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Potential Prognostic Markers and Therapeutic Targets for Neurological Disorders



  • Developing drug therapies for neurological/psychological diseases such as epilepsy, schizophrenia, depression, attention deficit hyperactivity disorder (ADHD), autism, bipolar disorder, mental retardation, aggression, addiction, mood disorders, and Alzheimer’s disease
  • Screening for neurological diseases
  • Designing assays to identify a set of genes responsible for particular behavioral disorders


  • Enables  more accurate diagnosis and prognosis of neurological diseases
  • Enables the design of new therapies


Symptoms of neurological disorders are often complex and can arise from a variety of causes, making accurate and timely diagnoses difficult. Determining the appropriate prognosis and therapy for many neurological diseases is hindered by a lack of fundamental understanding of their underlying causes. As a result, drug therapies can involve costly, and sometimes painful, trial-and-error to determine the most effective treatment.

In a groundbreaking study using laboratory mice, researchers from Berkeley Lab have discovered that the removal of a protein belonging to a novel class of gene-regulatory proteins (proteins that control gene expression) from the brain results in the appearance of symptoms associated with various neurological disorders, including seizures, cognitive deficiencies, and aberrant social behaviors such as increased aggression and abnormal fear and anxiety. As the protein is normally expressed in brain regions associated with learning, memory, and emotion, the results strongly suggest that inappropriate levels or abnormal functions of this protein may be caused by altered expression levels, gene mutations, or biochemical modifications of the protein, and may underlie certain cognitive abnormalities in patients with neurological disorders. Significantly, the researchers determined that mice lacking the protein display behaviors that resemble those of mouse models for human neurological disorders such as schizophrenia, attention deficit hyperactivity disorder (ADHD), autism, bipolar disorder, and mood disorders, suggesting that this protein is a key player in regulating proper brain function.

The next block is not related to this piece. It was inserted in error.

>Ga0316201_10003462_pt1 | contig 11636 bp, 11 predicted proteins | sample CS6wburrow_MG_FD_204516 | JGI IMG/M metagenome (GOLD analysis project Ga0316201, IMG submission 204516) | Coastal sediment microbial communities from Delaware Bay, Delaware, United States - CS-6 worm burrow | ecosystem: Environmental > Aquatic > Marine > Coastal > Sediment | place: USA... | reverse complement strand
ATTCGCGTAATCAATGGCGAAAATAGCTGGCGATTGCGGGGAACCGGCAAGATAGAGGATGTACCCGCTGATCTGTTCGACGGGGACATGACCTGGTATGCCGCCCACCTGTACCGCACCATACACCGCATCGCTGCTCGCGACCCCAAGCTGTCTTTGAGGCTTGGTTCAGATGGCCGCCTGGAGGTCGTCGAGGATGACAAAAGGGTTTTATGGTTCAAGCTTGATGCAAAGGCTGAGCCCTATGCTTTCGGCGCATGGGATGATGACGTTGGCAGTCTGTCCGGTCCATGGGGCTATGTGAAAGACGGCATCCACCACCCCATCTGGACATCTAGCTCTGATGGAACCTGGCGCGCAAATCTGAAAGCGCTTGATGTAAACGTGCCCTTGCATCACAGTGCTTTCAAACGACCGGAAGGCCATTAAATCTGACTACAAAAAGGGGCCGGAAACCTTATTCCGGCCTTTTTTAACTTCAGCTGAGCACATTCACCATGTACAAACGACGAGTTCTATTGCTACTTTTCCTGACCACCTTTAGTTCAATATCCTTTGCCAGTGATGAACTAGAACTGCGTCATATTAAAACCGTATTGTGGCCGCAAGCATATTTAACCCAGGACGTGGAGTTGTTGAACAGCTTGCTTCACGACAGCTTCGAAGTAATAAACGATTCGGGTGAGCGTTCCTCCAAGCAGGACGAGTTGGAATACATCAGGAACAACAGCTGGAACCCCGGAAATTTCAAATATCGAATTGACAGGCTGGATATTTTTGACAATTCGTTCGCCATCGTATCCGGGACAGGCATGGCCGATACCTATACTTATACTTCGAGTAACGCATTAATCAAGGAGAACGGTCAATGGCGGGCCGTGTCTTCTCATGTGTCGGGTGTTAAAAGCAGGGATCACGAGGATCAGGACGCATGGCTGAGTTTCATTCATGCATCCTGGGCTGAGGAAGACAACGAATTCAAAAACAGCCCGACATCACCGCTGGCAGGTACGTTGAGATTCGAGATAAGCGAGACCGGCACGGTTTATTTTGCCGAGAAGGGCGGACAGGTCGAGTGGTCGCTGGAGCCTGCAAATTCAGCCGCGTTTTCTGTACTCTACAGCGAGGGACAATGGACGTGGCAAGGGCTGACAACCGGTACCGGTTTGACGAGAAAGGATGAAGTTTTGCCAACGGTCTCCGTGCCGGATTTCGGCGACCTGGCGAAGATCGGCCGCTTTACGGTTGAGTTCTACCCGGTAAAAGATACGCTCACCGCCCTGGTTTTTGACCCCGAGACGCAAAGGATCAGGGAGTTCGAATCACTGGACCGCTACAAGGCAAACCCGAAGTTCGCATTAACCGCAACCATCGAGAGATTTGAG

The Berkeley Lab researchers have also found that this new class of regulatory proteins in the brain consists of two highly homologous “family” members. Identifying this class of key regulatory proteins in brain function additionally creates an opportunity to identify potential new tools for the accurate diagnosis and prognosis of neurological diseases and their effective treatment.


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Last updated: 08/10/2010